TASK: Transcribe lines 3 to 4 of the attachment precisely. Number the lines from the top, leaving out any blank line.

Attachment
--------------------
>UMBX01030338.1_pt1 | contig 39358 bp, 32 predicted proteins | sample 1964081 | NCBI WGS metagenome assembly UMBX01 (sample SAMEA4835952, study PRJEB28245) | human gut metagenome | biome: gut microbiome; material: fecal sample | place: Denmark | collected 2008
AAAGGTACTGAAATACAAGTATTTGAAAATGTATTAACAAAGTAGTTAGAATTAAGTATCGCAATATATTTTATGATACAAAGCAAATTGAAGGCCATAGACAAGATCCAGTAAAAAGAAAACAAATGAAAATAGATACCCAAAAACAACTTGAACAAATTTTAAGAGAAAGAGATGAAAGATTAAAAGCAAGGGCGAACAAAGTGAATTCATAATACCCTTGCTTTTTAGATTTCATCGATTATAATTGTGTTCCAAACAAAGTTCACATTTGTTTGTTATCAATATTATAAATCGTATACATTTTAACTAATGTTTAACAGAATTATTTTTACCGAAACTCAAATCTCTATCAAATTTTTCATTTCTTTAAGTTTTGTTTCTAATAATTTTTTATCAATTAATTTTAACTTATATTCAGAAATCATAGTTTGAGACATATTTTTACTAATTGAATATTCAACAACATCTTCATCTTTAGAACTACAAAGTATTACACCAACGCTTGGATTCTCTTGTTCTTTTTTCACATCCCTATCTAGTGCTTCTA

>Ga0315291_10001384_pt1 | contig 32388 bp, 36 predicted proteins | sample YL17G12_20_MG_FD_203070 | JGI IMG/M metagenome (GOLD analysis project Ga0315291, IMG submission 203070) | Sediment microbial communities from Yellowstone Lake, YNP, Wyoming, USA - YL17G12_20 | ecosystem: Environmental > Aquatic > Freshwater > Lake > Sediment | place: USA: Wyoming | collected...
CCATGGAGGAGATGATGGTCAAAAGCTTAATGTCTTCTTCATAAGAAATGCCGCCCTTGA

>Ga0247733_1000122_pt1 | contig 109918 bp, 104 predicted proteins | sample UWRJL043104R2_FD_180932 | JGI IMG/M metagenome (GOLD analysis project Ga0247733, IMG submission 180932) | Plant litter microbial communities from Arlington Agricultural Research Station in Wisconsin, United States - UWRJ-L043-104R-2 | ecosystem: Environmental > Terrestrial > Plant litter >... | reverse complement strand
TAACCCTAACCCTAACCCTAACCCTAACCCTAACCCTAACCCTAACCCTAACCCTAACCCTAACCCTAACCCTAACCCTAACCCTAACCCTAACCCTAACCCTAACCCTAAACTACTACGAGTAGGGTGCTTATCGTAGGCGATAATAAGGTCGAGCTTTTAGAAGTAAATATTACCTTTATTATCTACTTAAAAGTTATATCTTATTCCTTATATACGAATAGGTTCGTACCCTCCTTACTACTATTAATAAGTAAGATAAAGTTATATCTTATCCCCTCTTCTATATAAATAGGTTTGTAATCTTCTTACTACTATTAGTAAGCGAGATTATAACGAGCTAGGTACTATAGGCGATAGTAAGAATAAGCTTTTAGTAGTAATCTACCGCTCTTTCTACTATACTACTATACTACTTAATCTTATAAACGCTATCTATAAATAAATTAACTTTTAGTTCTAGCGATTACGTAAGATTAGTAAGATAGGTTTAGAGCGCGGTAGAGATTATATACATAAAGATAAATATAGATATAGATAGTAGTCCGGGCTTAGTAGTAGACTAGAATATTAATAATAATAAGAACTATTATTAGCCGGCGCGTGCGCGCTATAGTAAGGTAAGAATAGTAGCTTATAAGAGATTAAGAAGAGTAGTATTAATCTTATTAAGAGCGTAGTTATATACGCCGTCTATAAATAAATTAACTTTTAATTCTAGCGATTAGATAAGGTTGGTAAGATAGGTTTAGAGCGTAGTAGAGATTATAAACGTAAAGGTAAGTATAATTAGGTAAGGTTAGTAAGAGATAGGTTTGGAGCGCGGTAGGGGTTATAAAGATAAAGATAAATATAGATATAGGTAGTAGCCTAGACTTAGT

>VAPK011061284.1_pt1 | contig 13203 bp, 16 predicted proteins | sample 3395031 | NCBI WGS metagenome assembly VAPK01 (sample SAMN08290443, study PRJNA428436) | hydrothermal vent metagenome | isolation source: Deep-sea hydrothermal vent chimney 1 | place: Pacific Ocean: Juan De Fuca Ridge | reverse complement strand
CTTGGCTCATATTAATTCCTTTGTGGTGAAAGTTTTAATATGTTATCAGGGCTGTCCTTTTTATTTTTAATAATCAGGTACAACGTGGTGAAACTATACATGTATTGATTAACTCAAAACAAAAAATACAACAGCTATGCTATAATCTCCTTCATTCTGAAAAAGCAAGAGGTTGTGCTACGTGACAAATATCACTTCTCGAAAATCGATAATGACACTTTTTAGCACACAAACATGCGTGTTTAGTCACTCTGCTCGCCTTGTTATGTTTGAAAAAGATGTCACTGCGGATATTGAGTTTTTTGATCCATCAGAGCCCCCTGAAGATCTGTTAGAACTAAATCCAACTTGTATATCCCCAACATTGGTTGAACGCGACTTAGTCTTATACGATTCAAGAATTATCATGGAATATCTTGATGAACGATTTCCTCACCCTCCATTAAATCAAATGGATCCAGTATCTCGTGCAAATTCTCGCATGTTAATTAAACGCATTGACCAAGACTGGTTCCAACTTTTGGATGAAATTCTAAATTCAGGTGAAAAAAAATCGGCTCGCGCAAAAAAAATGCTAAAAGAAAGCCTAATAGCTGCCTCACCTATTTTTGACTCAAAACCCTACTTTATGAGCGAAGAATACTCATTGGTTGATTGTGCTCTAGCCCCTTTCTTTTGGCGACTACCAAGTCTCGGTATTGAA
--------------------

>Ga0315291_10001384_pt1 | contig 32388 bp, 36 predicted proteins | sample YL17G12_20_MG_FD_203070 | JGI IMG/M metagenome (GOLD analysis project Ga0315291, IMG submission 203070) | Sediment microbial communities from Yellowstone Lake, YNP, Wyoming, USA - YL17G12_20 | ecosystem: Environmental > Aquatic > Freshwater > Lake > Sediment | place: USA: Wyoming | collected...
CCATGGAGGAGATGATGGTCAAAAGCTTAATGTCTTCTTCATAAGAAATGCCGCCCTTGA